FSCS confirms unchanged 2022/23 levy forecast of £625m and provides early indication of the 2023/24 levy.

The Financial Services Compensation Scheme (FSCS) today publishes its latest Outlook and confirms its total annual levy forecast for 2022/23. It also provides an early indication of the 2023/24 levy.

The total levy for the 2022/23 financial year remains as previously forecast at £625m. No additional levy is expected for the remainder of the current financial year.  

To help the industry prepare for the year ahead, in this Outlook, FSCS publishes its first look at the levy forecast for 2023/24, which is £478m. This indicative levy is lower than 2022/23, primarily due to surpluses that are expected to be carried over. This includes:

  • £91m in the Investment Provision class, mainly due to self-invested personal pension (SIPP) operator claims now expected in 2023/24; and
  • £86m in the Life Distribution and Investment Intermediation class, mainly due to processing fewer complex pension claims than expected.

At the end of this financial year, across all classes, any surpluses will be carried forward and used to offset the 2023/24 levy.

FSCS expects to pay £592m in compensation in 2023/24. The total compensation for 2022/23 is now expected to be around £517m. Claims against firms that have already failed account for most of the 2023/24 forecast - approximately 80% of the total anticipated compensation costs. The remaining 20% accounts for compensation against firms expected to fail during 2023/24.

Compensation is expected to remain relatively high for several reasons, including:  

  • a continued trend of complex claims in areas such as pension advice and general insurance; and
  • a lag between harm occurring and FSCS receiving claims. Approximately 80% of people who need to bring claims to FSCS did not realise they had been given unsuitable advice until at least five years after the event.

FSCS continues to work closely with its regulatory partners including the Prudential Regulation Authority, Financial Conduct Authority and Financial Ombudsman Service to monitor firm failures and the associated compensation cost within its forecasts.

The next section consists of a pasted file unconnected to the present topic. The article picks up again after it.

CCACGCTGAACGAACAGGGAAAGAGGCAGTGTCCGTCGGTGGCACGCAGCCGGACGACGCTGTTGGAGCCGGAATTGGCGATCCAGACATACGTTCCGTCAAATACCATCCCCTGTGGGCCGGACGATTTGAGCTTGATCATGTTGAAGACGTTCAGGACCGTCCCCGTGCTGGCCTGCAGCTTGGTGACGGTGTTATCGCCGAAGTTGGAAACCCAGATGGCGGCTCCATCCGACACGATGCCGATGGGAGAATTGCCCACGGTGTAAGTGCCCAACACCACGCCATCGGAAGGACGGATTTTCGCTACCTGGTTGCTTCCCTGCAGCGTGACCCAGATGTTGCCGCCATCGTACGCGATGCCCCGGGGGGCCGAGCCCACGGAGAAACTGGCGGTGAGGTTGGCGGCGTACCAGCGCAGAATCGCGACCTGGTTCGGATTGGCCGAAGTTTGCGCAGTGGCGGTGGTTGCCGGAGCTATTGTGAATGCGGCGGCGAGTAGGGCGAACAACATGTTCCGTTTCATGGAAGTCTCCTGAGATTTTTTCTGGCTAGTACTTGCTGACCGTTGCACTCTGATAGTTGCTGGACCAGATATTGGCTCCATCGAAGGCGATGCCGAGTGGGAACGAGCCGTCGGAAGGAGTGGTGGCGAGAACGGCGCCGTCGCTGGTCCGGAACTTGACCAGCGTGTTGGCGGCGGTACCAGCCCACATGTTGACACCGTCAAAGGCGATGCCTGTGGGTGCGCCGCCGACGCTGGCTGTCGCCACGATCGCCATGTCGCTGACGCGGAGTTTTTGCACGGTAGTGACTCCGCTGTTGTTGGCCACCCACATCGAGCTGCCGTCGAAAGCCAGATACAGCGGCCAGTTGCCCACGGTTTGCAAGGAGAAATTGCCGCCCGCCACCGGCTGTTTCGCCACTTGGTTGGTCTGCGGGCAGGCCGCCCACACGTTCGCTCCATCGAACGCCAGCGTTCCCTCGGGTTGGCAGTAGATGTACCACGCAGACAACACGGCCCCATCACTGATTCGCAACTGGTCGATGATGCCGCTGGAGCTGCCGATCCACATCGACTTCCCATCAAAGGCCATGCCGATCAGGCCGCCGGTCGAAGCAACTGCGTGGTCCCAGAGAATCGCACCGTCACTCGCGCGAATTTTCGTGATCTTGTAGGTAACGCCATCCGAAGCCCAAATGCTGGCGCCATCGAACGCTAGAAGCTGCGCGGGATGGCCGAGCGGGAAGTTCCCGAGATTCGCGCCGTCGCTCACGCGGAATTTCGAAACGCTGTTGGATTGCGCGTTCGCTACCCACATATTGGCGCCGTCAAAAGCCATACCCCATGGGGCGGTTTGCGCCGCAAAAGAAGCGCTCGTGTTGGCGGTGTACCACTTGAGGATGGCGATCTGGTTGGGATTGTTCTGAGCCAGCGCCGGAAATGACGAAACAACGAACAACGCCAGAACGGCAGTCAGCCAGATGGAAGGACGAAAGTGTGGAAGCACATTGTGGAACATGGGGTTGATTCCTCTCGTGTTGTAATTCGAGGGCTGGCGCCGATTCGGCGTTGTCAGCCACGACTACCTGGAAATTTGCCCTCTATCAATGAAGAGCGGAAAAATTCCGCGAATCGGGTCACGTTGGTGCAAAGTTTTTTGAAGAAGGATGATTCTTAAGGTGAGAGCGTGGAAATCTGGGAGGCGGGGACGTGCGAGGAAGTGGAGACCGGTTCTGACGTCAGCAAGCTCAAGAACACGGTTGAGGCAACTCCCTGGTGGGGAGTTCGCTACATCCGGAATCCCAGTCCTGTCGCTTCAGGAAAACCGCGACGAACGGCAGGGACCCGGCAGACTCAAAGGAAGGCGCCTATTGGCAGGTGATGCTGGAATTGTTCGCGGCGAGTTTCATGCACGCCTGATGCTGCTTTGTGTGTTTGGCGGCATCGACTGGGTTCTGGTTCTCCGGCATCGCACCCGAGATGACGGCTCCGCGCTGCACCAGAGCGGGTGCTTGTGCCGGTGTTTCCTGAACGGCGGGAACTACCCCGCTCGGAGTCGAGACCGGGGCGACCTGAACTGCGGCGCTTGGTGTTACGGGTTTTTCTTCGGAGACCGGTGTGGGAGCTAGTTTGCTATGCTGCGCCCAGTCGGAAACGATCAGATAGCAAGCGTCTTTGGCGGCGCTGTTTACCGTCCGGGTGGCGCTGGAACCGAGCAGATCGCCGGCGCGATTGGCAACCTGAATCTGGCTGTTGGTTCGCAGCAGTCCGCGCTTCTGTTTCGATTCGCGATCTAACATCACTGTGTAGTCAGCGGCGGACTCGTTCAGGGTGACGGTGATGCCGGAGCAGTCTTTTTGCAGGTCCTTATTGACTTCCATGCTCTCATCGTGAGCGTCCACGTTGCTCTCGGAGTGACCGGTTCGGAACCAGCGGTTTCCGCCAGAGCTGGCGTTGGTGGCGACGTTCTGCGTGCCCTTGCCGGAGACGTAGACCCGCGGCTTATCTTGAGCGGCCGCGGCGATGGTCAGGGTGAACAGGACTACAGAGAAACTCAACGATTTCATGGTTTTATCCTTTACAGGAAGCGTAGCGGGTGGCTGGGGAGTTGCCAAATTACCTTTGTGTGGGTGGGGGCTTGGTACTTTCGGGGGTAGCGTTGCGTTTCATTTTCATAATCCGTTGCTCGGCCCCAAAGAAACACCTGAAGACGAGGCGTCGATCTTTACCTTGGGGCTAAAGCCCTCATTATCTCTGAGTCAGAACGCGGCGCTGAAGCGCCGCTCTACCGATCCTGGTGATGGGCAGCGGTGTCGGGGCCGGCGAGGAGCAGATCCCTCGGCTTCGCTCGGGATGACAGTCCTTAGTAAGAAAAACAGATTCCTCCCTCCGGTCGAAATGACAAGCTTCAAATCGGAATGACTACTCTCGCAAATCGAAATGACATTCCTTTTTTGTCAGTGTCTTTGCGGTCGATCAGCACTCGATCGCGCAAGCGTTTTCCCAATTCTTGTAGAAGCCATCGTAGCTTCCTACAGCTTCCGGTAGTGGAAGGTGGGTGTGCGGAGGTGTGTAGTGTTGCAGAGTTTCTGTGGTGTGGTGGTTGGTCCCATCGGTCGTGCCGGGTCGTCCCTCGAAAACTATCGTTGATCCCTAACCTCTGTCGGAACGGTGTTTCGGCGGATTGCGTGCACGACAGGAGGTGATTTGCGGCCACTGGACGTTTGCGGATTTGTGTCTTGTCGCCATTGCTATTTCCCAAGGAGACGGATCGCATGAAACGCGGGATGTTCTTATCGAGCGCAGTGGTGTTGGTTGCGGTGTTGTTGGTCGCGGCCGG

An update on the assumptions behind the 2023/24 levy will be provided in the spring 2023 edition of Outlook.

Caroline Rainbird, Chief Executive of FSCS, said:

“With the increasing cost of living at the forefront of many people’s minds, we appreciate levy payers are looking for as much certainty as possible. With our latest forecasts, we aim to support our levy payers in their planning by providing as much notice as we can regarding anticipated costs.

“It is during times of economic volatility that FSCS plays a particularly important role in providing stability for consumers, helping increase their confidence and trust in the financial services industry.

“Research conducted in September this year tells us, that of those aware of FSCS, 82% feel more confident taking out a product that is FSCS protected, and 68% are likely to invest more money if the provider is FSCS protected.

“This demonstrates how FSCS’s existence helps to underpin a strong retail finance sector in the UK, and combined with access to sound financial advice, FSCS protection is providing valuable support to consumers.”

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